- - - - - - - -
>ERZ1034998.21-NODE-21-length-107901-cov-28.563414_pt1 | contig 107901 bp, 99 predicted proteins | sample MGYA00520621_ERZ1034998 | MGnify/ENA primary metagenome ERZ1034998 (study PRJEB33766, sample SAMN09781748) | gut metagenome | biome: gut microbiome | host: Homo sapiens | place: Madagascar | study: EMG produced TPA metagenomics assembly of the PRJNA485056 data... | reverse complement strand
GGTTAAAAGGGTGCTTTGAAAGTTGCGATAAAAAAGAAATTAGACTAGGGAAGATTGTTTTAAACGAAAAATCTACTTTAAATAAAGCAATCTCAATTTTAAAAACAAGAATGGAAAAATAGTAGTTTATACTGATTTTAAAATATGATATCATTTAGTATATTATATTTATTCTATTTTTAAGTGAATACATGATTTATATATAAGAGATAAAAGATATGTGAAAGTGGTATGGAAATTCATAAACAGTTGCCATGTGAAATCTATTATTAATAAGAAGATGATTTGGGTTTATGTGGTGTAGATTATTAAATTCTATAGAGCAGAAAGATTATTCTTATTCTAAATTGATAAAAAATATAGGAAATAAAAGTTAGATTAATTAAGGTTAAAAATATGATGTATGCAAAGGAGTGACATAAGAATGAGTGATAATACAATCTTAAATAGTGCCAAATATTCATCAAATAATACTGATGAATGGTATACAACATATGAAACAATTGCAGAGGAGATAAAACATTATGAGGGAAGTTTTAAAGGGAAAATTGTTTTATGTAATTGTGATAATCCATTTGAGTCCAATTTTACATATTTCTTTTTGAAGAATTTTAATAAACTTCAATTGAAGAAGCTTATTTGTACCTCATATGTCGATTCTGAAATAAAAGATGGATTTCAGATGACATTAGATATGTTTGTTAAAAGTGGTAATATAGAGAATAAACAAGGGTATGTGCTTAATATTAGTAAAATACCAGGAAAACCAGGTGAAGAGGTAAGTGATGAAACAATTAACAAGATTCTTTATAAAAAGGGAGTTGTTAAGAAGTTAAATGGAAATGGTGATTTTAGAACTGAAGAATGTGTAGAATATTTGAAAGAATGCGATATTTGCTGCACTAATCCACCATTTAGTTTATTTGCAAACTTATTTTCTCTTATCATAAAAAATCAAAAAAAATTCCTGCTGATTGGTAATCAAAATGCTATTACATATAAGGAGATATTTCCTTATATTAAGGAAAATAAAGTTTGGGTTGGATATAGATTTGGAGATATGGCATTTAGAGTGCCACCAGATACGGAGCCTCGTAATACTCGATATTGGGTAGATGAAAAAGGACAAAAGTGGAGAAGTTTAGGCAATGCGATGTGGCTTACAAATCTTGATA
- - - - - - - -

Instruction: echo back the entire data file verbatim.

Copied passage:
>ERZ1034998.21-NODE-21-length-107901-cov-28.563414_pt1 | contig 107901 bp, 99 predicted proteins | sample MGYA00520621_ERZ1034998 | MGnify/ENA primary metagenome ERZ1034998 (study PRJEB33766, sample SAMN09781748) | gut metagenome | biome: gut microbiome | host: Homo sapiens | place: Madagascar | study: EMG produced TPA metagenomics assembly of the PRJNA485056 data... | reverse complement strand
GGTTAAAAGGGTGCTTTGAAAGTTGCGATAAAAAAGAAATTAGACTAGGGAAGATTGTTTTAAACGAAAAATCTACTTTAAATAAAGCAATCTCAATTTTAAAAACAAGAATGGAAAAATAGTAGTTTATACTGATTTTAAAATATGATATCATTTAGTATATTATATTTATTCTATTTTTAAGTGAATACATGATTTATATATAAGAGATAAAAGATATGTGAAAGTGGTATGGAAATTCATAAACAGTTGCCATGTGAAATCTATTATTAATAAGAAGATGATTTGGGTTTATGTGGTGTAGATTATTAAATTCTATAGAGCAGAAAGATTATTCTTATTCTAAATTGATAAAAAATATAGGAAATAAAAGTTAGATTAATTAAGGTTAAAAATATGATGTATGCAAAGGAGTGACATAAGAATGAGTGATAATACAATCTTAAATAGTGCCAAATATTCATCAAATAATACTGATGAATGGTATACAACATATGAAACAATTGCAGAGGAGATAAAACATTATGAGGGAAGTTTTAAAGGGAAAATTGTTTTATGTAATTGTGATAATCCATTTGAGTCCAATTTTACATATTTCTTTTTGAAGAATTTTAATAAACTTCAATTGAAGAAGCTTATTTGTACCTCATATGTCGATTCTGAAATAAAAGATGGATTTCAGATGACATTAGATATGTTTGTTAAAAGTGGTAATATAGAGAATAAACAAGGGTATGTGCTTAATATTAGTAAAATACCAGGAAAACCAGGTGAAGAGGTAAGTGATGAAACAATTAACAAGATTCTTTATAAAAAGGGAGTTGTTAAGAAGTTAAATGGAAATGGTGATTTTAGAACTGAAGAATGTGTAGAATATTTGAAAGAATGCGATATTTGCTGCACTAATCCACCATTTAGTTTATTTGCAAACTTATTTTCTCTTATCATAAAAAATCAAAAAAAATTCCTGCTGATTGGTAATCAAAATGCTATTACATATAAGGAGATATTTCCTTATATTAAGGAAAATAAAGTTTGGGTTGGATATAGATTTGGAGATATGGCATTTAGAGTGCCACCAGATACGGAGCCTCGTAATACTCGATATTGGGTAGATGAAAAAGGACAAAAGTGGAGAAGTTTAGGCAATGCGATGTGGCTTACAAATCTTGATA